North Ridge Room
Wednesday July 11, 2012
Led by Dylan Yeats
Imagination is crucial to archival arrangement – the organization, classification, and display of materials. We live in a moment of intense cultural focus on the importance of archives: the ascendency of keyword searches allow users to imagine unmediated and exhaustive data retrieval, and the popularity of the ‘archival turn’ in the humanities encourage scholars to imagine archives that transcend literal collections. Archival-thinkers and educators are well equipped and positioned to champion and clarify the importance and conceptual utility of archival arrangement as a form of imaginative intellectual work actually rooted in archival practices and principles.
This workshop builds upon the panel series “Discussing the Archive: Ideas, Practices, and Institutions” held at NYU in 2010, which sought to bring humanities scholars interested in theorizing archives into conversation with leading archivists and archival educators. We will survey, discuss, and explore examples of humanities scholarship, critical museology, art, and reference practices that embrace and utilize archival arrangement as an imaginative teaching tool. Then as a group we will share specifics about the arrangement of collections we work with/on and brainstorm ways to highlight and promote the lessons, meaning, and importance of their ‘original order’ and arrangement. Together, we will strive towards articulating the imaginative elements of the field and the intellectual and political stakes of asserting them.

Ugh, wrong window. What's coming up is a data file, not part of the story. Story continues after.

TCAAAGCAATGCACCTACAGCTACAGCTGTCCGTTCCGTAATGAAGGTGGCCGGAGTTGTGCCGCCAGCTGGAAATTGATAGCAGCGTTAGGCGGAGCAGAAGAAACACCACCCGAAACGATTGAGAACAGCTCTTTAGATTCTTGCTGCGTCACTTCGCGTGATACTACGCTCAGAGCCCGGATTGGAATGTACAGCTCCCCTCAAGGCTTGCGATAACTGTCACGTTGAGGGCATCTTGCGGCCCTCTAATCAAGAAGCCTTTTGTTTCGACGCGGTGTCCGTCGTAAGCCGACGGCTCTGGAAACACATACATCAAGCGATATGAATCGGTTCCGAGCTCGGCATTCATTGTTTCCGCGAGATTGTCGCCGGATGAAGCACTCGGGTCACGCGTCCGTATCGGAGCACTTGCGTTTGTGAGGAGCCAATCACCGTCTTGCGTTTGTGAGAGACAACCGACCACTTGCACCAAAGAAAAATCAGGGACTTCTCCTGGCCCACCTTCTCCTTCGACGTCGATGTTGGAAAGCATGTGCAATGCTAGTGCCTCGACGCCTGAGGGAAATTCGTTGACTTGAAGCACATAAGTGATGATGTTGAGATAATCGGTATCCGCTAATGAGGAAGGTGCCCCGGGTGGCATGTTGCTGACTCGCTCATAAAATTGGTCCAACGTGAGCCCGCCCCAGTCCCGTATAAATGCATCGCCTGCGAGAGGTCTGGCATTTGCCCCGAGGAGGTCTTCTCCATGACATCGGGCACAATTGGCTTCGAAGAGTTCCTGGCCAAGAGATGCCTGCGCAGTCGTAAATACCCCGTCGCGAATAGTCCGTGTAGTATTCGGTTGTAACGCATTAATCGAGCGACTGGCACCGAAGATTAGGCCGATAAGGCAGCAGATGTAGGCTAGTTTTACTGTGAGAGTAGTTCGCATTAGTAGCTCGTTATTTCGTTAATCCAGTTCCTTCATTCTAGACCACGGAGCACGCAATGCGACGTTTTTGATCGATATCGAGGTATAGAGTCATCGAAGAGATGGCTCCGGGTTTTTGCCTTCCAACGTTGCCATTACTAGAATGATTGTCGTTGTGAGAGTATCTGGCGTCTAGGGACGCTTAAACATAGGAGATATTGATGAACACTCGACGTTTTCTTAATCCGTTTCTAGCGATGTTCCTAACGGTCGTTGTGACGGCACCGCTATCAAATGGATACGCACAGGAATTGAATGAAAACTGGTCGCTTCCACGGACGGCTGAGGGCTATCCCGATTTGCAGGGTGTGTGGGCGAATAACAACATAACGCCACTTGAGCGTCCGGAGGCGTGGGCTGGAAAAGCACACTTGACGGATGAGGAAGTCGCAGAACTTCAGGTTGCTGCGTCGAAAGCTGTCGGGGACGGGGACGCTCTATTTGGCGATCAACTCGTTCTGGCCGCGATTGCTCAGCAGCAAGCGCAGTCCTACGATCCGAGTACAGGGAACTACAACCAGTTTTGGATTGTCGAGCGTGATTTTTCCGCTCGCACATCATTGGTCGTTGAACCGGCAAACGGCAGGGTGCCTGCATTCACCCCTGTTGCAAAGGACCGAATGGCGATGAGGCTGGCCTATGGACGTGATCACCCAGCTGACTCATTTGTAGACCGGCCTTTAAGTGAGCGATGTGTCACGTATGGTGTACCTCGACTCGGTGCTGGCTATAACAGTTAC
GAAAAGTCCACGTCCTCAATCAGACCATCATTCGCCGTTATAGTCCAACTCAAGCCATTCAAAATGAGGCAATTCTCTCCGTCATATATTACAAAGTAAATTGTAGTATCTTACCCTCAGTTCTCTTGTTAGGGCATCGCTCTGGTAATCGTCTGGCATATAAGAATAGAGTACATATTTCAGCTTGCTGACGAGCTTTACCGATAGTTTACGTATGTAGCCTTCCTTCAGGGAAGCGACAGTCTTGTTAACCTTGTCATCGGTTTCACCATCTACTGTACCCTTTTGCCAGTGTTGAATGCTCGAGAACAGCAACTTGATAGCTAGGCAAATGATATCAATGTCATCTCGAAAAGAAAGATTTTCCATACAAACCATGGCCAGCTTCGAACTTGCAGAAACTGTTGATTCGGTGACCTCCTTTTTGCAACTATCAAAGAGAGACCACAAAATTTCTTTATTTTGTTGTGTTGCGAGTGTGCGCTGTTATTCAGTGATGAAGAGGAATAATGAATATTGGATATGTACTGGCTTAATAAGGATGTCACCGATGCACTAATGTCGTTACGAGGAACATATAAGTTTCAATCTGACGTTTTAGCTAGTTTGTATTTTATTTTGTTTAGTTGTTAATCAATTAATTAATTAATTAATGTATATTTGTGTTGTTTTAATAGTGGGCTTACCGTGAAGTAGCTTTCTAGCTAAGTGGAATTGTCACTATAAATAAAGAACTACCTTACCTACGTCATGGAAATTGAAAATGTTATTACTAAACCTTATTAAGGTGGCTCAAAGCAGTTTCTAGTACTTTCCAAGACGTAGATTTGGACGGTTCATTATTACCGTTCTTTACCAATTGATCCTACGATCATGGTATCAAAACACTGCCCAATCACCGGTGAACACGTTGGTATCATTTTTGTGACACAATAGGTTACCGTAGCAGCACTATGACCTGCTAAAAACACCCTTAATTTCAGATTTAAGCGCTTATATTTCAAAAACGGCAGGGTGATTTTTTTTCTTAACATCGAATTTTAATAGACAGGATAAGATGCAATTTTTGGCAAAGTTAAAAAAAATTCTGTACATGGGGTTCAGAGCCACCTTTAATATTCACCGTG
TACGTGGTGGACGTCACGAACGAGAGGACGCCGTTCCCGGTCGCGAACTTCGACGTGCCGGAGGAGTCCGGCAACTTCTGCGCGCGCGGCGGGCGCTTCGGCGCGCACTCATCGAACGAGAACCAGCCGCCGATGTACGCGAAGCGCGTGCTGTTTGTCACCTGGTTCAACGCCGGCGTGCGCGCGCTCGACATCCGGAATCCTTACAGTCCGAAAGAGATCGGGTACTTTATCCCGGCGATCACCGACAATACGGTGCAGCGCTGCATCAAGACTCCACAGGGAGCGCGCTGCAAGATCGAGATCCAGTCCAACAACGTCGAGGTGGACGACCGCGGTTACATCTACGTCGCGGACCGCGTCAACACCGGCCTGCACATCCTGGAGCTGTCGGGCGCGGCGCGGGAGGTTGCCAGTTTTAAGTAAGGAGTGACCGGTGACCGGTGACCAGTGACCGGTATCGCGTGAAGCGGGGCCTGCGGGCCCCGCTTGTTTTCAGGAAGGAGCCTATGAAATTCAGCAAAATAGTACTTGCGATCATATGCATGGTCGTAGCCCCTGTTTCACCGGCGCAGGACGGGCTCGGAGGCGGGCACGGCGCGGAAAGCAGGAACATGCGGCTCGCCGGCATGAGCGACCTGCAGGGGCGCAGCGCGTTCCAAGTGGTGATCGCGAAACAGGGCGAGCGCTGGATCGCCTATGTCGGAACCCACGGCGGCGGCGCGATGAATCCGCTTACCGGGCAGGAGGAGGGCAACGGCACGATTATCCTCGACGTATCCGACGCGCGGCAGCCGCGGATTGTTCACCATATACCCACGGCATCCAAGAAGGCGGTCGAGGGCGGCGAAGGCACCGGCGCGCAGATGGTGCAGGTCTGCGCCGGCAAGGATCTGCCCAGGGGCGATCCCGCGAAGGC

Participants are requested to come to the workshop with a collection and arrangement in mind to discuss with the group.